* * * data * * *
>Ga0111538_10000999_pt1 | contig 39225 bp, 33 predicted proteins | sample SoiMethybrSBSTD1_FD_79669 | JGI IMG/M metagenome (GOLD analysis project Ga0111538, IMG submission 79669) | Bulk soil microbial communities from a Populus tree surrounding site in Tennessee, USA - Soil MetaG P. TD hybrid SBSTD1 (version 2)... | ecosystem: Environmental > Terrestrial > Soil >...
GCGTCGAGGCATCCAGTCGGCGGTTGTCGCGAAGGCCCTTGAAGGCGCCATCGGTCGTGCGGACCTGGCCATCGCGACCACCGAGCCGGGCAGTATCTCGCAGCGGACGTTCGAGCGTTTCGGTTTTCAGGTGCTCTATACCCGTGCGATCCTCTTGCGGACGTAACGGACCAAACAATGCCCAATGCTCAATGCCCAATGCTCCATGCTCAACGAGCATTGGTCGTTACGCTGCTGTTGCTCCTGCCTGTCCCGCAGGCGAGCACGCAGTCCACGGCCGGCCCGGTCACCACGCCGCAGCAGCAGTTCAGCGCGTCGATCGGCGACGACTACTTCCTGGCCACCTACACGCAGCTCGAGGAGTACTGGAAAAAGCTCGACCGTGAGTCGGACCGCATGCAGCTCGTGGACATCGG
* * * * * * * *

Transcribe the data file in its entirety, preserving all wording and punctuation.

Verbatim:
>Ga0111538_10000999_pt1 | contig 39225 bp, 33 predicted proteins | sample SoiMethybrSBSTD1_FD_79669 | JGI IMG/M metagenome (GOLD analysis project Ga0111538, IMG submission 79669) | Bulk soil microbial communities from a Populus tree surrounding site in Tennessee, USA - Soil MetaG P. TD hybrid SBSTD1 (version 2)... | ecosystem: Environmental > Terrestrial > Soil >...
GCGTCGAGGCATCCAGTCGGCGGTTGTCGCGAAGGCCCTTGAAGGCGCCATCGGTCGTGCGGACCTGGCCATCGCGACCACCGAGCCGGGCAGTATCTCGCAGCGGACGTTCGAGCGTTTCGGTTTTCAGGTGCTCTATACCCGTGCGATCCTCTTGCGGACGTAACGGACCAAACAATGCCCAATGCTCAATGCCCAATGCTCCATGCTCAACGAGCATTGGTCGTTACGCTGCTGTTGCTCCTGCCTGTCCCGCAGGCGAGCACGCAGTCCACGGCCGGCCCGGTCACCACGCCGCAGCAGCAGTTCAGCGCGTCGATCGGCGACGACTACTTCCTGGCCACCTACACGCAGCTCGAGGAGTACTGGAAAAAGCTCGACCGTGAGTCGGACCGCATGCAGCTCGTGGACATCGG